"And all the name you need. That is a fine name. It means Hope, and, Just Estel, you look like a hopeful lad." Bilbo laughed and the merry sound brought a grin to the wan face of Estel. He watched fascinated as Bilbo tamped and relit his pipe. Deliciously sweet tobacco smoke swirled in the night air. "What do you do here at Rivendell?"
Estel felt a profound feeling of comradeship and peace sitting next to Bilbo under the glittering stars and forgot Elrond's constant warnings about strangers, spilling out his story as if to a confidant.
"My mother and I live here with Elrond, my foster-father. He is also my tutor."
"A fine tutor he is, I'm sure. Do you like your lessons?" Soon the two were discussing lore and songs, histories and sciences, magic and nature, for Estel was an apt pupil and Bilbo loved to talk. Both learned they loved riddles and shared several, the hobbit declaring the boy a veritable riddle-master. Time passed and as the stars blazed across the sky and the moon rose, a companionable silence fell over the two. The watery background music, a constant of Rivendell, played on and fair elf song rose from the hall. Estel watched Bilbo draw on his pipe and blow smoke like steam rising from the river at dawn. Bilbo, eyeing the youngster's fascination, blew out a large smoke ring. Delighted, Estel watched as he sent several more floating off into the trees.
"That's not much compared to Gandalf," Bilbo admitted ruefully. "I swear he can conjure a dragon in smoke and send him flying."
"Who is Gandalf?" Estel asked, dazzled by his new friend.
"Gandalf is my friend and a wizard, a maker of crackers and poppers---delightful fireworks of all kinds! You must meet him!" Suddenly, Estel's grey eyes grew big in horror, remembering Elrond's warning to leave the guests alone.
"I-I was told not to bother you." Estel stammered, scrambling up.
"You are not bothering me, lad. You are keeping me company, entertaining me for your lord Elrond. And, it's nice to talk to someone who is quite normal after all these fantastic elven and dwarvish folk." Bilbo smiled and rose, hand tight on the railing. "I'll confide in you. I'm going with them to hunt a dragon and treasure, you know, and I don't know a thing about it."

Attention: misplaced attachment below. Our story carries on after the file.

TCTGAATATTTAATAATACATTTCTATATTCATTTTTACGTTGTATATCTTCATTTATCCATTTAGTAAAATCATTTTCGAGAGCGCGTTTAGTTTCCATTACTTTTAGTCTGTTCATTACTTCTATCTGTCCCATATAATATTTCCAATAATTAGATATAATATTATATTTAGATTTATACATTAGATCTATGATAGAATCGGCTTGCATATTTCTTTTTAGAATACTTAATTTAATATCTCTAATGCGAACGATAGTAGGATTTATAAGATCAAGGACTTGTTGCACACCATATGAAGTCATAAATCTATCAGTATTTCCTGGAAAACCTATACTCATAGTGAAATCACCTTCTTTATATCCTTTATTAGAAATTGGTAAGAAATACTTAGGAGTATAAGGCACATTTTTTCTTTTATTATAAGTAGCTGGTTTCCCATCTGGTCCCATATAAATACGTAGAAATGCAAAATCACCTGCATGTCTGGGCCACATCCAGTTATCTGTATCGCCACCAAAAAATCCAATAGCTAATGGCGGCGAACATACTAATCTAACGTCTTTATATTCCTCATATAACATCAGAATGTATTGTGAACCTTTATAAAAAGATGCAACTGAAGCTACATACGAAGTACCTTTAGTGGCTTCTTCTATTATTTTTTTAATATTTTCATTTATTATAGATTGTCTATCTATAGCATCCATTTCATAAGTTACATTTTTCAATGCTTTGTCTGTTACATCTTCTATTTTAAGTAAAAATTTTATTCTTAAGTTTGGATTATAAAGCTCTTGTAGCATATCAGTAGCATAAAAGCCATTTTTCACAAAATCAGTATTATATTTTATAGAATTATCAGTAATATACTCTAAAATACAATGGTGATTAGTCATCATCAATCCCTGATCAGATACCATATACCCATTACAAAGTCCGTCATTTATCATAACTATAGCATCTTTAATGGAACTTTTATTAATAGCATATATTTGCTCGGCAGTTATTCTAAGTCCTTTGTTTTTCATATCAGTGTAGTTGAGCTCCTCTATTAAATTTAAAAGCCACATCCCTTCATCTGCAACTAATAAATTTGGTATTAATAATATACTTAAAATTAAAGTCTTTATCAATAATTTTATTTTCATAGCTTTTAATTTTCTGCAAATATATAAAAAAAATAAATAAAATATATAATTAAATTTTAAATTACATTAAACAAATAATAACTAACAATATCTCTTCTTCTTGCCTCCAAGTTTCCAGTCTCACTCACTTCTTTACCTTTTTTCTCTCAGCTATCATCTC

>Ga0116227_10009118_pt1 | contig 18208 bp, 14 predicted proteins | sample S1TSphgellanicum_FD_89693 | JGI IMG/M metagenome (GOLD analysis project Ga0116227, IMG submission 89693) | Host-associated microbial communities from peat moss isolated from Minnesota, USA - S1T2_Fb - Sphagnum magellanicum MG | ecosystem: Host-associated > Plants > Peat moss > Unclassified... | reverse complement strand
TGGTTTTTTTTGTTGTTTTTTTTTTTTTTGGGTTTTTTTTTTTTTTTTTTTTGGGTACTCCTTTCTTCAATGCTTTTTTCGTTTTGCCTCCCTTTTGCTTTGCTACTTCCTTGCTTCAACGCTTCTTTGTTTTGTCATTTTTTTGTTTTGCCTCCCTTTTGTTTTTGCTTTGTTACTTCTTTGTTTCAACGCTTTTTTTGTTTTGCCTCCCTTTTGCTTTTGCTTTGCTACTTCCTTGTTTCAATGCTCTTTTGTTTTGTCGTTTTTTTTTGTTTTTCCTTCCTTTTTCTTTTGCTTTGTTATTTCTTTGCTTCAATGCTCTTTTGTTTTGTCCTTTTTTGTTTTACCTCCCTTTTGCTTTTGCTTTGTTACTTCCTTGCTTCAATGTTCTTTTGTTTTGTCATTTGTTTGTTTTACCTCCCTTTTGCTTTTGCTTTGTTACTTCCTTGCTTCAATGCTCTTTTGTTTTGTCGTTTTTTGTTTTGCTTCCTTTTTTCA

"You need a sword, I think." Estel sifted through his considerable knowledge of dragon chasing. "And maybe some armor. But, with a wizard, you may not even need those because he could cast a spell and make the dragon disappear!"
"My thoughts exactly! That is grand advice and I will pass it on to Gandalf, and tell him Estel Dragon-slayer sends it." Estel, young as he was, was aware that wizards and dwarves knew more of dragons than a nine-year-old boy did and blushed at Bilbo's teasing. He looked through dark lashes longingly.
"I wish I could go on a grand adventure like you." His greatest desire was to ride out in a brave host from Rivendell, wearing beautiful Elvish armor like Elladan and Elrohir. He stopped suddenly, realizing he had just disregarded Elrohir's warning about his most agonizing of faults: revealing too much of his inner desires. He was being too forward with this near stranger that he liked so much.
"Estel, we all have roads we have to follow. The one right outside your door will lead you to great adventures when your feet are ready. You must be patient for your time will come." Bilbo patted the boy's thin shoulder.
"That's what my lord Elrond says!" The boy smiled again, and they laughed easy in each other's company. Bilbo knocked out his pipe and rose.
"Good bye, Estel. May we meet again someday and write songs together about our great adventures." Estel watched Bilbo walk to the roof staircase and start down. When Bilbo turned back as Estel knew he would, the boy waved and climbed down over the roof ledge to the railing of his own room. Suddenly tired but happy, the scent of pipeweed still lingering on his clothes, Estel pledged as he crawled under his blankets that one day he would certainly learn to blow smoke rings and maybe search for dragon treasure too.